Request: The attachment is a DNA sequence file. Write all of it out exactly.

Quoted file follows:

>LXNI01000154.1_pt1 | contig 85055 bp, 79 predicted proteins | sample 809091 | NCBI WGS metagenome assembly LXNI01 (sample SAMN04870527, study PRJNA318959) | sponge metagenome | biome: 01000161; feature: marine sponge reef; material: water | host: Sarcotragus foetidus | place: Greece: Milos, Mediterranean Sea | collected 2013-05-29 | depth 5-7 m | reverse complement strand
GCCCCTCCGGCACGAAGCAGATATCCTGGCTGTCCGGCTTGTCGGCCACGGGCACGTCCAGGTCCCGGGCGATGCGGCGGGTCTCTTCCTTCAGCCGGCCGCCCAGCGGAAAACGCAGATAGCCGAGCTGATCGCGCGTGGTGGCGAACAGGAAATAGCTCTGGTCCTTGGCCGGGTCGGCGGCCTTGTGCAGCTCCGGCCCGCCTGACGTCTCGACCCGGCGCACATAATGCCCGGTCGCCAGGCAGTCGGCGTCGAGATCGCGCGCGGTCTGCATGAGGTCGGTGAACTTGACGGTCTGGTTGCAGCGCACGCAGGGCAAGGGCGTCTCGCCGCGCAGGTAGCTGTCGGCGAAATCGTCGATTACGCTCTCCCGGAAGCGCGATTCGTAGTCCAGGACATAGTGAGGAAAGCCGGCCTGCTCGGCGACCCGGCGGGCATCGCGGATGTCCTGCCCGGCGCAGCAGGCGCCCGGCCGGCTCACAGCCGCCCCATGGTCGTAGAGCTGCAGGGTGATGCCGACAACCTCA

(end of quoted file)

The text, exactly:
>LXNI01000154.1_pt1 | contig 85055 bp, 79 predicted proteins | sample 809091 | NCBI WGS metagenome assembly LXNI01 (sample SAMN04870527, study PRJNA318959) | sponge metagenome | biome: 01000161; feature: marine sponge reef; material: water | host: Sarcotragus foetidus | place: Greece: Milos, Mediterranean Sea | collected 2013-05-29 | depth 5-7 m | reverse complement strand
GCCCCTCCGGCACGAAGCAGATATCCTGGCTGTCCGGCTTGTCGGCCACGGGCACGTCCAGGTCCCGGGCGATGCGGCGGGTCTCTTCCTTCAGCCGGCCGCCCAGCGGAAAACGCAGATAGCCGAGCTGATCGCGCGTGGTGGCGAACAGGAAATAGCTCTGGTCCTTGGCCGGGTCGGCGGCCTTGTGCAGCTCCGGCCCGCCTGACGTCTCGACCCGGCGCACATAATGCCCGGTCGCCAGGCAGTCGGCGTCGAGATCGCGCGCGGTCTGCATGAGGTCGGTGAACTTGACGGTCTGGTTGCAGCGCACGCAGGGCAAGGGCGTCTCGCCGCGCAGGTAGCTGTCGGCGAAATCGTCGATTACGCTCTCCCGGAAGCGCGATTCGTAGTCCAGGACATAGTGAGGAAAGCCGGCCTGCTCGGCGACCCGGCGGGCATCGCGGATGTCCTGCCCGGCGCAGCAGGCGCCCGGCCGGCTCACAGCCGCCCCATGGTCGTAGAGCTGCAGGGTGATGCCGACAACCTCA